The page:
Chapter Fifteen

Fox Island


Fox Island

Chapter 15

The world was amorphous. All was black and incomprehensible. His body floated like an astronaut lost inside a black hole, an endless void of weightlessness and breathless fear. He threw his arms and legs about wildly; no idea at knowing if he was swimming upward toward oxygen or downward to his grave. He bumped into something and fought it with his fists but found nothing in its place. 

He caught sight of brilliant beams of light shimmering through the lily-pads and dissecting the surrounding water. The stocks grew dozens of feet up through the world around him, before bursting into magnificent white flowers. He swam through the leaves before hitting his head against the limestone ceiling overhanging the cenote. He swam toward the light under the sun, out into the pool among the lily-pads.

His leg wrapped in a firm grasp, and his body jerked underwater. The man was fighting with him again—his arms and legs around him, choking the life out. He wondered if this was the end—if this was how all of it finally came to a head. He stared forward into the burly stocks of lily-pads. It was a miserable way to die. It achieved nothing. 

His abdomen thrust forward from the man squeezing and pushing on him. Then the grip became loose. He pulled the arms away from his neck. The water turned red. He spun round and saw the man’s face. It was ugly, full of horror and hatred—the face of a man whose purpose is to abominate, wielding power like a toy who has realized his life was the product of deception and evil disposition—a lie spun on him from childhood. He wasn’t special, and he wasn’t worthy anymore. A pair of massive white and black jaws locked onto the skull. The brilliant teeth crushed the horrified face into two and blood exploded under the black water. 

He swam to the surface, fought his way through the lily-pads, and pulled himself up to the roots of the jungle. The water was red and black. At the center was a great black caiman, fifteen feet long. Its tail caressed the water with the grace of a dancer. In its jaws were the dead man.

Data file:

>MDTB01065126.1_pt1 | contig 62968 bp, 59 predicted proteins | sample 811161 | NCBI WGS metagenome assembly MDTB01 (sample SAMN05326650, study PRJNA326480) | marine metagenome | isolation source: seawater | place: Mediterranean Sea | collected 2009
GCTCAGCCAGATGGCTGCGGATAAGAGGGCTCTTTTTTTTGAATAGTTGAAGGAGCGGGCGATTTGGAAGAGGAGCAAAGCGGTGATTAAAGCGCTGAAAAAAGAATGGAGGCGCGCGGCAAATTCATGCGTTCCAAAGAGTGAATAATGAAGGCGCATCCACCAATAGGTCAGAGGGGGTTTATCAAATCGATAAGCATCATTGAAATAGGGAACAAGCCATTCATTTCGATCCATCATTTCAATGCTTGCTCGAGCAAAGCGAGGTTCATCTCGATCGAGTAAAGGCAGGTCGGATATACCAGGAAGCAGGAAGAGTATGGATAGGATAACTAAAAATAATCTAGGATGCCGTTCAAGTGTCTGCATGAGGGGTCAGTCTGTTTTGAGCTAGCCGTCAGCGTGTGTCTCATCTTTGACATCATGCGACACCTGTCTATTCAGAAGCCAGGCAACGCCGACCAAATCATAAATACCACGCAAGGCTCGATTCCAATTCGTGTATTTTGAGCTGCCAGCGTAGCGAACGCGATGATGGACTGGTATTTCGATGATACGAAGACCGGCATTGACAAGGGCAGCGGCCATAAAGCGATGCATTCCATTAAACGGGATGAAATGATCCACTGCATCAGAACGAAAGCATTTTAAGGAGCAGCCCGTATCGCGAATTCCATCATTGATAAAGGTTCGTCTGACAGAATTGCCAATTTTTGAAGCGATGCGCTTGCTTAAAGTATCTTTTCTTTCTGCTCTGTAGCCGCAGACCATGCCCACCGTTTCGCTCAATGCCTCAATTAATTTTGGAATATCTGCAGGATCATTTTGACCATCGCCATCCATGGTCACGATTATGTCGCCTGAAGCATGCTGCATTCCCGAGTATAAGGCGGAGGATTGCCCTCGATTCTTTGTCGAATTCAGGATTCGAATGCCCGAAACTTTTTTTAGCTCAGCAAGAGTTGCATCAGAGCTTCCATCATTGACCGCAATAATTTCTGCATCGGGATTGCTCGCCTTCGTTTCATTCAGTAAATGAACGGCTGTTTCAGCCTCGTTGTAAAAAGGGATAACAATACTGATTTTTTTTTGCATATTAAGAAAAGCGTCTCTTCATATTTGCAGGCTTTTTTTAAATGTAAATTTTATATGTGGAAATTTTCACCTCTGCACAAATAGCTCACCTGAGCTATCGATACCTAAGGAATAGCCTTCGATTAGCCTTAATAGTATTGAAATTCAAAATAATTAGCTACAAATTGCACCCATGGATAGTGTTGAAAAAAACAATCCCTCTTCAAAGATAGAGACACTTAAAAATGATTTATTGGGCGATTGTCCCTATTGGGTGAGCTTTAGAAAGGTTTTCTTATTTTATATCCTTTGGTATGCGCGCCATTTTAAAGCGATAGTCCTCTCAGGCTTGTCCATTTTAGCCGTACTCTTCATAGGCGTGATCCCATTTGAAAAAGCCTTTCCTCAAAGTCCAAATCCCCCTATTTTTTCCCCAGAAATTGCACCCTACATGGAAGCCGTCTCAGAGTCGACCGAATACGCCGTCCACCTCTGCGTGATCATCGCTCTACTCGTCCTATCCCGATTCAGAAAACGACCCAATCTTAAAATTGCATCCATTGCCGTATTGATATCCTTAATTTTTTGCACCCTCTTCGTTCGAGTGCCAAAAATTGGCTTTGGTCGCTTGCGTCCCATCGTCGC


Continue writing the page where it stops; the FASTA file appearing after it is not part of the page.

He stared in the beast’s eyes. They were black and blood ran down the speckled jaws. He had seen an animal stare at him this way before—full of resolve and nobility. It was the king of this pool, king of this jungle, waiting in its lair for a sacrifice. The beast lowered its back and sank below the surface with its meal. 

A spear landed at his side and lodged into a thorny thicket. Three hunters were on top of the precipice under the ficus. Two were staring at the bloody water in disbelief. A bow pulled, and an arrow strung, but he was back in the jungle, racing for the beach as hard as he could. 

He was back at the place he called home. Time, rain, and nature beat his paths, but they could not destroy them. He raced quicker than before and the cool water refreshed his wounds.

The hunters were faster, but he knew his next step before they did. He flashed past the rucksack tree and into his runs along the beach, heading south, past the very first mango tree and north again along the dense forest line, before he burst out of the tree-line and saw it: the ceiba tree.

She stood tall and brilliant, adorned in elegance and motherly wisdom. Her shade a perfect reminder of her grace and fortitude. She had been waiting, always waiting, for her child to return and rest again. 

But he wouldn’t relish her beauty and magnitude; under the tree waited two more villagers. They lunged at him with reckless hatred while the other three came bounding from the jungle and joined the scuffle.

The wind swept up and the ceiba bent over from the weight of its breath. The leaves trembled and screamed; sand threw everywhere, blinding the hunters. 

They were at him again. He was on the ground now. Kicked and beaten, madly. Someone reached down and drove a sandy hand inside his hip. A foot dislocated his jaw. Another jab. Another pummel. Another kick. 

Lightning splintered across the sky. Rain fell. 

The storm was brutal, pounding the hunters; the wet weakened their blows. He gasped for air and held onto the last of his life, curled in the sand. This was it. The moment at last. 

He was floating above his body, looking down at the pitiful bloody corpse being kicked and spat on; it didn’t even look like a man anymore. 

The hunters stopped. They gave up their wrath and looked at the horizon in astonishment, mouths agape. 

Air filled his lungs and he was in his body once more. He could feel his heart beating and his back bleeding. He took his hands from around his head and looked up. The five men were hovering nearby, but completely disinterested in him. And then the sound shook the beach. 


The great horn blew from the mammoth creature, breathy and metallic. It came from the ocean. 

“Jikarai is coming!” They cried, fleeing into the jungle. 

He lay motionless, collecting his consciousness, before sitting up with the toil of an elderly dying man, arms shaking underneath him and legs bruised and broken. He crawled on his stomach to the canoe.

The vessel was ready. Patched and prepped, stored with rope, flax, sack, and an oar. He pushed with his all his might and life seeped from his bones. Years of life escaped him with every inch moved; with every foot closer to the water, his soul left the corpse on the beach. But he had to get into the ocean. In the water was freedom; a chance to live. 




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